Name change: Edith to Matilda

Matilda (or Maud) of Scotland - Queen of England, Duchess of Normandy
Queen Matilda (also called Maud)

Henry I — one of the sons of William the Conqueror, England’s first Norman king — ruled England from 1100 to 1135.

About two months after Henry was crowned king, he married Eadgyth [Edith], the daughter of Malcolm III of Scotland.

When she was crowned Queen of England, Eadgyth promptly dropped her Anglo-Saxon baptismal name and adopted the Germanic name Matilda (which had also been the name of Henry’s late mother).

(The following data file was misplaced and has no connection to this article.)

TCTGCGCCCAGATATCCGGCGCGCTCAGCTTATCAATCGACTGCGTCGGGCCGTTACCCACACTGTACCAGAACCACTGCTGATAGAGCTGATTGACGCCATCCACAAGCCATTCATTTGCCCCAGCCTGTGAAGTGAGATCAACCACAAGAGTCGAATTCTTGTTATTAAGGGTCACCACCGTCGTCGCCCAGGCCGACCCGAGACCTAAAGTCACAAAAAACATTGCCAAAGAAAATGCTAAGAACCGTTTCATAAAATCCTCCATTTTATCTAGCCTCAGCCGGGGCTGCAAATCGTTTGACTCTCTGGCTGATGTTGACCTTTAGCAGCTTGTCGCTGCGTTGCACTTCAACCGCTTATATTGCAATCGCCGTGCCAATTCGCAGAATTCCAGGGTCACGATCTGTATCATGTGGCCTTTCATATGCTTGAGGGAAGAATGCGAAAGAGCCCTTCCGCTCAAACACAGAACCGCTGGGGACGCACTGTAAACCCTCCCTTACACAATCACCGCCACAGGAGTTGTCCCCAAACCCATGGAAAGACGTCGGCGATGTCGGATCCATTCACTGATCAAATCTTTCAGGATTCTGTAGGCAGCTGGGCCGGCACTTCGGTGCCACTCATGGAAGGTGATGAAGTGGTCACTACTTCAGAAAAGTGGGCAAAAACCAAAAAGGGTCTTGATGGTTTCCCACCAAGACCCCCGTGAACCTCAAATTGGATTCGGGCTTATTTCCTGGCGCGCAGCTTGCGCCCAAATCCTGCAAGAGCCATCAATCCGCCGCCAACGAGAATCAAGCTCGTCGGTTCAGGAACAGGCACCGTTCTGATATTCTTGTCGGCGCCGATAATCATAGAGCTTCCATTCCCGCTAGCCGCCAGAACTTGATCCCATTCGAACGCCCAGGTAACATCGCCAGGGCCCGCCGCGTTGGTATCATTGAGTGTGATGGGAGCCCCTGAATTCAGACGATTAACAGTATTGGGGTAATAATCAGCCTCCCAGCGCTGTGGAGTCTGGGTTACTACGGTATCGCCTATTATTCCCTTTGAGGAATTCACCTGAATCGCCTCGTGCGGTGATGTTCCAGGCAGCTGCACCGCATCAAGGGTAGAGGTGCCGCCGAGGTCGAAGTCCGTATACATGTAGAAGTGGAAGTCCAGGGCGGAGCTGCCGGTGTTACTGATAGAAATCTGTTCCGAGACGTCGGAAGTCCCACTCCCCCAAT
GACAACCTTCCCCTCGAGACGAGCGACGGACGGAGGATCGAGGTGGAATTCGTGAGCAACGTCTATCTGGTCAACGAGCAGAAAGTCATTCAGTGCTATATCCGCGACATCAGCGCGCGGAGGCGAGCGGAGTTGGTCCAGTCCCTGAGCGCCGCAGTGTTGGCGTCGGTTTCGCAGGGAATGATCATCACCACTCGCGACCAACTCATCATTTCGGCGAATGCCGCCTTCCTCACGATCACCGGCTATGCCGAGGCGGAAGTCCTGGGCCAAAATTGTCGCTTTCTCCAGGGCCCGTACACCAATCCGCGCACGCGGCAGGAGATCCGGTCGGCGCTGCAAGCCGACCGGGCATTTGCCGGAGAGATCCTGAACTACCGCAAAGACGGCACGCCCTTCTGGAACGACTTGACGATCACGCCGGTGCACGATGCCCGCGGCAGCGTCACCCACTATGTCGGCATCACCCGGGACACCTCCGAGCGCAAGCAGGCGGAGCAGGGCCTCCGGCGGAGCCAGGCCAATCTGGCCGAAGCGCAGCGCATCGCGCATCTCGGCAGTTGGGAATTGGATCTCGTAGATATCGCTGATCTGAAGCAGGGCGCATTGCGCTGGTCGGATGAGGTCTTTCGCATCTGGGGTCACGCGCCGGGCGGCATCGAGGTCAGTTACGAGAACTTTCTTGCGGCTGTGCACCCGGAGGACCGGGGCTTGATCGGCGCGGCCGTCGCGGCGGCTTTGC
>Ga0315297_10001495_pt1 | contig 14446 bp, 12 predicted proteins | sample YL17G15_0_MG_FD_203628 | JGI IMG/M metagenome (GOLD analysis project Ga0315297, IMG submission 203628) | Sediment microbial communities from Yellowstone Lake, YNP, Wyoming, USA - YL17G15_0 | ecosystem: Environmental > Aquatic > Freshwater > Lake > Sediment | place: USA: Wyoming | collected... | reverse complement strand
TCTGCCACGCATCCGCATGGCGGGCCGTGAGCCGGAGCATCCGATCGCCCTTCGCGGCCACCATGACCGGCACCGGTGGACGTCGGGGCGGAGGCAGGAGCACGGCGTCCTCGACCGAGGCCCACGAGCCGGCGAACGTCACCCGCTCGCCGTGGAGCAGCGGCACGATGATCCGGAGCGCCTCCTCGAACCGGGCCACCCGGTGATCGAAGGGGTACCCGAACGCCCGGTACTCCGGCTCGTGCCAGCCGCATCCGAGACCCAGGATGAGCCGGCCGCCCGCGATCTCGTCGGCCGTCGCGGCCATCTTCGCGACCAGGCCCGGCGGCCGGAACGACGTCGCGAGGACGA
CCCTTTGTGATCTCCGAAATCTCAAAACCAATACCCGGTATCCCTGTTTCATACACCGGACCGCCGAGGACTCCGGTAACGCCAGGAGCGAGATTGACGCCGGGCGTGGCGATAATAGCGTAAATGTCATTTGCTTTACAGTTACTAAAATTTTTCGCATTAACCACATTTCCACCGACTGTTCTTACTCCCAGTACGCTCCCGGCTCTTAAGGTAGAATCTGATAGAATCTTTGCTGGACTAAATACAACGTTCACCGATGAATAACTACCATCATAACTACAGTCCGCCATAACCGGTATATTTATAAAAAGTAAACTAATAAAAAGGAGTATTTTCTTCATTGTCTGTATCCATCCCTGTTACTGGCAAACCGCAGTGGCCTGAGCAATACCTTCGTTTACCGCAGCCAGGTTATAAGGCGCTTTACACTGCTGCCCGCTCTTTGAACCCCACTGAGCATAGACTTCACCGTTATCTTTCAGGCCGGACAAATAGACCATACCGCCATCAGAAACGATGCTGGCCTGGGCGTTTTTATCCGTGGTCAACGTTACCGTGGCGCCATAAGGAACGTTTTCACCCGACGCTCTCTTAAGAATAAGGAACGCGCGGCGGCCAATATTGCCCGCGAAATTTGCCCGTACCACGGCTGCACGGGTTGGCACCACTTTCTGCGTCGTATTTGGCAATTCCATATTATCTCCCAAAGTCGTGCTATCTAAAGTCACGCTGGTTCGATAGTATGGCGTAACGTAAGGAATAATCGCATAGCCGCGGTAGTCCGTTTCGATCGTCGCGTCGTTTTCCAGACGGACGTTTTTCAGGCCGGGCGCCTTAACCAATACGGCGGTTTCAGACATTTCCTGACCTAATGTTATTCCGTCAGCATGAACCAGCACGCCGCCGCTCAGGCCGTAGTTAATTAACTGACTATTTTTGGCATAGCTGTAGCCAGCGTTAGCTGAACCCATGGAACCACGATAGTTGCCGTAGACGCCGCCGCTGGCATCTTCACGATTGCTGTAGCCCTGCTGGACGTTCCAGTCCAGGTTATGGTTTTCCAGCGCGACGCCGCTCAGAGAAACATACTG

From then on, she was known as either Matilda or Maud.

Why the name change?

Because “Matilda” was a name favored by the Normans. As historian Robert Bartlett put it, “A lot of people changed their names [following the Norman Conquest] because they wanted to pass in polite society — they didn’t want to be mistaken for a peasant, marked out with an Anglo-Saxon name.”

In fact, Norman nobles liked to mock the couple by calling them Godric and Godiva, both of which are Anglo-Saxon names. “Godric and Godiva were the Jack and Jill of their period.”


Image: Queen Maud (14th cen.)

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